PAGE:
by Bertolt Brecht – directed by: Bernhard M. Eusterschulte
Coproduction with National Theatre Luxembourg, Heidelberg Theatre, Ruhrfestspiele Recklinghausen and TART Production Stuttgart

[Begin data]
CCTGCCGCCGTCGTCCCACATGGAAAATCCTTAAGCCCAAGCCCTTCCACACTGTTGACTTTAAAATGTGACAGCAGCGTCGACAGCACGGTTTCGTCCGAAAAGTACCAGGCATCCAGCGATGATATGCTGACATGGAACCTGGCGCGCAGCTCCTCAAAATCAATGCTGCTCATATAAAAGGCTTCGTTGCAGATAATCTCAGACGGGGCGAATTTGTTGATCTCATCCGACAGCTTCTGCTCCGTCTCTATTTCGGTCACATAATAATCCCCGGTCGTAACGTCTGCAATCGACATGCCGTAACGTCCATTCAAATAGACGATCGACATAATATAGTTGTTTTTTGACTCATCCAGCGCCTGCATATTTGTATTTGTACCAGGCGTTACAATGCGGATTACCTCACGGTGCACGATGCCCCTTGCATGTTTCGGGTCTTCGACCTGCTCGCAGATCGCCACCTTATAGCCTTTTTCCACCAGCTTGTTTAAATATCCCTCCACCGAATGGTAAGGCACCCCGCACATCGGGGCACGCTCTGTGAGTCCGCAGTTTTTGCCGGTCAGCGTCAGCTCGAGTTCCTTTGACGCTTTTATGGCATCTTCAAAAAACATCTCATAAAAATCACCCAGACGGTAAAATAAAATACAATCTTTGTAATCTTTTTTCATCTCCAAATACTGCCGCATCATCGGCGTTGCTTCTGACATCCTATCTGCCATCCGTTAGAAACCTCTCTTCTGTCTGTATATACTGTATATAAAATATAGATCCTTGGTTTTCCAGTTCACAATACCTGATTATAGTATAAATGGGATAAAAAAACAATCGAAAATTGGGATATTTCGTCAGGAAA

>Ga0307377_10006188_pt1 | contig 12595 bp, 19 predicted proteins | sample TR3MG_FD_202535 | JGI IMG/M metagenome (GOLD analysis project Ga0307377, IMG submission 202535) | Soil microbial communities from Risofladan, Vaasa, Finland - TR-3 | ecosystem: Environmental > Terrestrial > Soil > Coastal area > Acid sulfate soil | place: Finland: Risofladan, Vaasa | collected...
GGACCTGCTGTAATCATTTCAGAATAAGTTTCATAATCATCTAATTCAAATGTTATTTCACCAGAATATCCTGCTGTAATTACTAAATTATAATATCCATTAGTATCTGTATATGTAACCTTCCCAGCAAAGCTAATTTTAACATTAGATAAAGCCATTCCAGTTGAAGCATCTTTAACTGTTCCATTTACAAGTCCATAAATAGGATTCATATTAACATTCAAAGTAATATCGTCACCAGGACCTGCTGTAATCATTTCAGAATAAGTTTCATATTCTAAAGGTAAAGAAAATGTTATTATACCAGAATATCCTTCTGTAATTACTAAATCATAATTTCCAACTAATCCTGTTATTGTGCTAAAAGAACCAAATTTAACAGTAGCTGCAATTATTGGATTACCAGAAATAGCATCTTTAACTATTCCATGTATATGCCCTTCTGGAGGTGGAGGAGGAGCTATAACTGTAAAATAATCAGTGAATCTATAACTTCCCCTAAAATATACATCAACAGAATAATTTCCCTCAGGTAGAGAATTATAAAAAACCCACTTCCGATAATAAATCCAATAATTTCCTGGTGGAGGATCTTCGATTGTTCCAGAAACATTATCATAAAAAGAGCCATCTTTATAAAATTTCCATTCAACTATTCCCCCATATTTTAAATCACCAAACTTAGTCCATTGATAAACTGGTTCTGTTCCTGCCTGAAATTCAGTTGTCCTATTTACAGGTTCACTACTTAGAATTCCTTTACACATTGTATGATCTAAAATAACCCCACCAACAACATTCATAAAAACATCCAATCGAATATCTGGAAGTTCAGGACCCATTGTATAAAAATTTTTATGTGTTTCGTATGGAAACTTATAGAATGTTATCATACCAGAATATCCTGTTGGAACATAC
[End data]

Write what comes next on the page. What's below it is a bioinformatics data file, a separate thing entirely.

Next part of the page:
In the tragedy of Sophocles, Antigone opposes the will of her uncle Creon, ruler of Thebes. He had ordered that the body of the fallen invading enemy Polyneices, Antigone’s brother, not be buried after holy rites, nor with honour and is to remain unburied, food for the birds, as a punishment and warning to others. This antique literary motive is taken up by Bertolt Brecht in 1948 shortly after returning from the United States, in Switzerland, based on the translation of Friedrich Hölderlin. Brecht’s intention was that, based on writing, he could demonstrate the validity of his theatrical theory and its comprehension of history. For Brecht, Antigone represents the sole play amongst the antique tragedies that "wasn’t completely suffocated by the inexplicable fatality of a mystical destiny”.